MyLeague Rating: B
NBA 2K20‘s GM Mode is still how you remembered it in previous iterations although there are some changes. The most obvious change is the addition of action points (AP).
Almost every possible interaction that you’ll have will cost AP. Each day will provide you one AP. This means you’re limited to a single interaction — be it with your staff, players, management, and the like — every calendar day. As such, you’ll need to prioritize on who you’d want to talk to at any given time. You may not have the luxury of convenience to talk to Ivica Zubac if you need to discuss something with Kawhi Leonard.
This change provides a layer of strategy to NBA 2K20‘s MyGM which has been surprisingly absent in past versions. I, for one, have been liking it so far.
MyGM Rating: A-
Although EA was able to include the WNBA first in their NBA Live franchise, 2K followed suit this year. It’s a welcome addition, indeed, since all teams are represented. You can play as the WNBA athletes and teams via the regular exhibition mode or MyLeague/season mode.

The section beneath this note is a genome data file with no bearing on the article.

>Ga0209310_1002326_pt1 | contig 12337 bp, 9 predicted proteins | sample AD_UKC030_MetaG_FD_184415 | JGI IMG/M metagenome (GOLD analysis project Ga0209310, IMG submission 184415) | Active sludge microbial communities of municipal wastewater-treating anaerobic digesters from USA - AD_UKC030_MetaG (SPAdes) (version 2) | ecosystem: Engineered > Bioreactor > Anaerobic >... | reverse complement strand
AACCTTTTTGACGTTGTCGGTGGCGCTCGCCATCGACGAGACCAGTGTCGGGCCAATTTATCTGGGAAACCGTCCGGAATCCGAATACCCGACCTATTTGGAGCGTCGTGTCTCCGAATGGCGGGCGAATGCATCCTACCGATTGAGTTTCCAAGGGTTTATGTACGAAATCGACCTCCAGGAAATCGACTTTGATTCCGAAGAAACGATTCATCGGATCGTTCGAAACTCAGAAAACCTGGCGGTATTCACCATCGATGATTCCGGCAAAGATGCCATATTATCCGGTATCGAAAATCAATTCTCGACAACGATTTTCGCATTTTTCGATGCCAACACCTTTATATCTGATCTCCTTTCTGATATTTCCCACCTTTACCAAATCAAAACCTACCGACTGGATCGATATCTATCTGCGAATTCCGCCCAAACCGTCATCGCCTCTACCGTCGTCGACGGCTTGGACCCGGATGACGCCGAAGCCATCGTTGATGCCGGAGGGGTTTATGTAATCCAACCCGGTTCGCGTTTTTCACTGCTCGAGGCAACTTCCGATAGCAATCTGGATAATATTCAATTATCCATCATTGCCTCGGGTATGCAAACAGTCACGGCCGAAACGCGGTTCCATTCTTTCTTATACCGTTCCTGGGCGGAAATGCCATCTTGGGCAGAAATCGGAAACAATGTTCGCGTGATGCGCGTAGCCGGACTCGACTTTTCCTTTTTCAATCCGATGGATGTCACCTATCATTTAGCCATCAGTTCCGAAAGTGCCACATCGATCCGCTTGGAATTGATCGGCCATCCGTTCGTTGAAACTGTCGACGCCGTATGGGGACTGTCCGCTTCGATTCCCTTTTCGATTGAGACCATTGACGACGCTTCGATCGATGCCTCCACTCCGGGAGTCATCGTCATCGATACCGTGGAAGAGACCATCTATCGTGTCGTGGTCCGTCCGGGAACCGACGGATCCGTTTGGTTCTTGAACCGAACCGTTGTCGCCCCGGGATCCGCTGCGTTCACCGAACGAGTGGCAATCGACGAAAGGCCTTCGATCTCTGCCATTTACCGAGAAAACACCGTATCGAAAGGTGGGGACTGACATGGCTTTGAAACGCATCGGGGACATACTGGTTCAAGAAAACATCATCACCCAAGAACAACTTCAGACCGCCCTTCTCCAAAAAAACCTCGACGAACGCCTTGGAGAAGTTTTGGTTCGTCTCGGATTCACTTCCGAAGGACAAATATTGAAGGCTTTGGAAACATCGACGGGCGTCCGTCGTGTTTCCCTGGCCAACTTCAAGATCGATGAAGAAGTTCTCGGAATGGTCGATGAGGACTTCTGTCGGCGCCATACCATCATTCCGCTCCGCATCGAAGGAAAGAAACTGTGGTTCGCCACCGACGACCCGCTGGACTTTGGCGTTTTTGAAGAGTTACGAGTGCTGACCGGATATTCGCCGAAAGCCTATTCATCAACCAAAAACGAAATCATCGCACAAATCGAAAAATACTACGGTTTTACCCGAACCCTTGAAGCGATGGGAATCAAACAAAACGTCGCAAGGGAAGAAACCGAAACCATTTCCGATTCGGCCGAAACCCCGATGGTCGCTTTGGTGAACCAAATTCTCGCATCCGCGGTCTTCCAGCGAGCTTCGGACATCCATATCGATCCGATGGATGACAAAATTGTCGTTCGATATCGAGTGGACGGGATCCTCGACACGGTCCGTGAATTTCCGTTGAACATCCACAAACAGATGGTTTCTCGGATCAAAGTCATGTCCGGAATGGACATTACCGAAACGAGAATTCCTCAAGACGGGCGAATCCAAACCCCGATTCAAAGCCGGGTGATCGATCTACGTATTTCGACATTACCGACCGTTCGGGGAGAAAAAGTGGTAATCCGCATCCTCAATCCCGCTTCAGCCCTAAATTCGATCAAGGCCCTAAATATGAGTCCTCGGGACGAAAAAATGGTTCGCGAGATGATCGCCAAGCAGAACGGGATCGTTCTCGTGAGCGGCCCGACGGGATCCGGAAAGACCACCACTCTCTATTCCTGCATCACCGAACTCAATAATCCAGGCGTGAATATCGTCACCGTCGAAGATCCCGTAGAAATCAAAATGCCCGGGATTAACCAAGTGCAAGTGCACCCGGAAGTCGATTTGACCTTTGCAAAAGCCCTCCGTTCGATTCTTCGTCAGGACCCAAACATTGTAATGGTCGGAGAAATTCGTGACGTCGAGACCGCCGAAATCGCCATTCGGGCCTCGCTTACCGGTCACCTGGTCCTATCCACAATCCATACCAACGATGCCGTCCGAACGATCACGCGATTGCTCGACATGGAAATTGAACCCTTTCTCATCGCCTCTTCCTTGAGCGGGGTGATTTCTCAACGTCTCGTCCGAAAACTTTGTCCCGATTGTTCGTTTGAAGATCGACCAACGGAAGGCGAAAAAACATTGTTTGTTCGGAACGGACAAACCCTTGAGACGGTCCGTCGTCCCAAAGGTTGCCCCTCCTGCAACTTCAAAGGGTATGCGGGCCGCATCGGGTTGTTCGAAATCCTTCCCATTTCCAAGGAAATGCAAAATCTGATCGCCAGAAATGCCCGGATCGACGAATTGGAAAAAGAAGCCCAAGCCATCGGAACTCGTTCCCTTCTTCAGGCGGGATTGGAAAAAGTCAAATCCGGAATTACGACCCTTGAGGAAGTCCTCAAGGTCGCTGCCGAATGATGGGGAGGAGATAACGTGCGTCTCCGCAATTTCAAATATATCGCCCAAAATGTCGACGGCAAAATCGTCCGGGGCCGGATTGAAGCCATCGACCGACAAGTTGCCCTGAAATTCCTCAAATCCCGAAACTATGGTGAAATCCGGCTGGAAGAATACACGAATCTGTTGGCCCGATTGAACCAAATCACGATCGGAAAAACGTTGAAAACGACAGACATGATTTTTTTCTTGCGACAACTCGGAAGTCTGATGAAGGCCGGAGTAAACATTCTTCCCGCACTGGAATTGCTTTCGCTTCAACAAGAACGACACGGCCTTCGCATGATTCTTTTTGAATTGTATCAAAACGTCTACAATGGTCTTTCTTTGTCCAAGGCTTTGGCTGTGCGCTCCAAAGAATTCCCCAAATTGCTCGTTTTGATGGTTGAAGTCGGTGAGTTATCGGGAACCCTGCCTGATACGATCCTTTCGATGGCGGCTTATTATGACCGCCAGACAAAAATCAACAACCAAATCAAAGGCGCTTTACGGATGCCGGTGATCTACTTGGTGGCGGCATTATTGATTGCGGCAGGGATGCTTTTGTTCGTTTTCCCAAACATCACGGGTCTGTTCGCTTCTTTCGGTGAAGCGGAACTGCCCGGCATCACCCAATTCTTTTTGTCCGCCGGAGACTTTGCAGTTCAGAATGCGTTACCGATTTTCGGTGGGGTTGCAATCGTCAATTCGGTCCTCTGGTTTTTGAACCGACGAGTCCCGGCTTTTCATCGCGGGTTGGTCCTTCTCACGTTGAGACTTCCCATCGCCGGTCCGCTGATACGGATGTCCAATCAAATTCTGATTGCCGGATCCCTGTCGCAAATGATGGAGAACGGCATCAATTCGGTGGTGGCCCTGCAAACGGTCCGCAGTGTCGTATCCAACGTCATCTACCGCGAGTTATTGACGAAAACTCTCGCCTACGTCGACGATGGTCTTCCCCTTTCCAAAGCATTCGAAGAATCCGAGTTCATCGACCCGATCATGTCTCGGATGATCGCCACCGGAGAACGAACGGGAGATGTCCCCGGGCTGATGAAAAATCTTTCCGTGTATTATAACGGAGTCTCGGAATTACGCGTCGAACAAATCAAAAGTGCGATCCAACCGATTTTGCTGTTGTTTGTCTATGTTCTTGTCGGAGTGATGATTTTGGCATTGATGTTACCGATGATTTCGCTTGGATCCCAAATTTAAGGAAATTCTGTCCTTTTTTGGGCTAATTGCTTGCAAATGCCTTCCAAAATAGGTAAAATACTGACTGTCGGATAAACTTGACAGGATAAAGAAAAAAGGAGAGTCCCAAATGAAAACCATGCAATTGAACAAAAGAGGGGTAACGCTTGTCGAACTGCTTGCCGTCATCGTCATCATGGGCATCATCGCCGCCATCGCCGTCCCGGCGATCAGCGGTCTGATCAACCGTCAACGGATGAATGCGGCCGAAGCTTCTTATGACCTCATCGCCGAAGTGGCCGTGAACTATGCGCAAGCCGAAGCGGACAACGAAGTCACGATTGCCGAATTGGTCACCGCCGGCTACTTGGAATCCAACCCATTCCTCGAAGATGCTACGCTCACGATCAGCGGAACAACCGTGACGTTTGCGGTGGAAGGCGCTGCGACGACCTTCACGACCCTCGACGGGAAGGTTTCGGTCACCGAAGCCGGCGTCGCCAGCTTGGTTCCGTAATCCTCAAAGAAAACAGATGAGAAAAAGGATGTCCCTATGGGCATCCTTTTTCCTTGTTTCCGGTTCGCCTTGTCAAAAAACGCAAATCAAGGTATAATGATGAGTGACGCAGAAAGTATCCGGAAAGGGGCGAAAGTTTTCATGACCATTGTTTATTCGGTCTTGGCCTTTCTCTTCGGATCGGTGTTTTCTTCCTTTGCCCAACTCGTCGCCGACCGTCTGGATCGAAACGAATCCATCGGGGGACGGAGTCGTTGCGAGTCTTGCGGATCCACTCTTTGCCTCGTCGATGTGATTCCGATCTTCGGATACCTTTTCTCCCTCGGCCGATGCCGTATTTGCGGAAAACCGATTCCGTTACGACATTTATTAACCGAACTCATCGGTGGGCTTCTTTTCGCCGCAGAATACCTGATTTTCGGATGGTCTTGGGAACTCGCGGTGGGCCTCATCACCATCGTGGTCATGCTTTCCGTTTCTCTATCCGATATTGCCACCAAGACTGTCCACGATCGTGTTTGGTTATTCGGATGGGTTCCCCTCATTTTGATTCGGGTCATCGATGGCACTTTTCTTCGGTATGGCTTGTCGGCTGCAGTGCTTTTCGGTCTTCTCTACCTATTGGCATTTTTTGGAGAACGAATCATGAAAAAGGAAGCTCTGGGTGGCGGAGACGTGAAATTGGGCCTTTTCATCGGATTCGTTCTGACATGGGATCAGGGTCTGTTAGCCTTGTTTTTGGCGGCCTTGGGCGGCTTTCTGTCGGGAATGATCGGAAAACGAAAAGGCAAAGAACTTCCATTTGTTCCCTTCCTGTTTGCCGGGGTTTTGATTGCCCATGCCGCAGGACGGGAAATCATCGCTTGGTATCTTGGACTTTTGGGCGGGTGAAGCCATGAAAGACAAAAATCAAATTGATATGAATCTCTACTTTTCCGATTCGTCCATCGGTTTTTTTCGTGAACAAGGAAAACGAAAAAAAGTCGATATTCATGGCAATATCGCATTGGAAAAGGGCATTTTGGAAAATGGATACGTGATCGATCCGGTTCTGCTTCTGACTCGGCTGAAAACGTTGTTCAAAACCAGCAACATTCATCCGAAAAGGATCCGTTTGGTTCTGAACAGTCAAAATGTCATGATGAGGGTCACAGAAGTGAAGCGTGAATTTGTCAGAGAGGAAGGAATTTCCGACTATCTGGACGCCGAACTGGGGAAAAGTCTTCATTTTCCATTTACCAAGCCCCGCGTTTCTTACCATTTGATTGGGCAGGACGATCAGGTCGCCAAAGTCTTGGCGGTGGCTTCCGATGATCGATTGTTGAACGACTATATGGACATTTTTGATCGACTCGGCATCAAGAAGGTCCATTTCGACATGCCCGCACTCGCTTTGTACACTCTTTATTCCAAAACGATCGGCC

The problem? You’re actually just limited to just those modes. The WNBA aspect doesn’t have its own MyCareer or MyGM modes. Heck, even its MyLeague finishes after just one season and you’re notified to “see if you can do better next time” (aka. a new season and not a continuation onto 2020-2021). I can surely commend 2K for including the WNBA in the game. That’s an “A” for effort, but a “C” for the execution. Let’s leave it down the middle.
WNBA Inclusion Rating: B
MyTeam and the Gambling Controversy
MyTeam has been around since NBA 2K13. Yes, the mode which combines basketball with card collecting and deck building is still around in NBA 2K20. And, yes, the acquisition of cards (also known as “loot boxes” in the video game world) very much remains the same.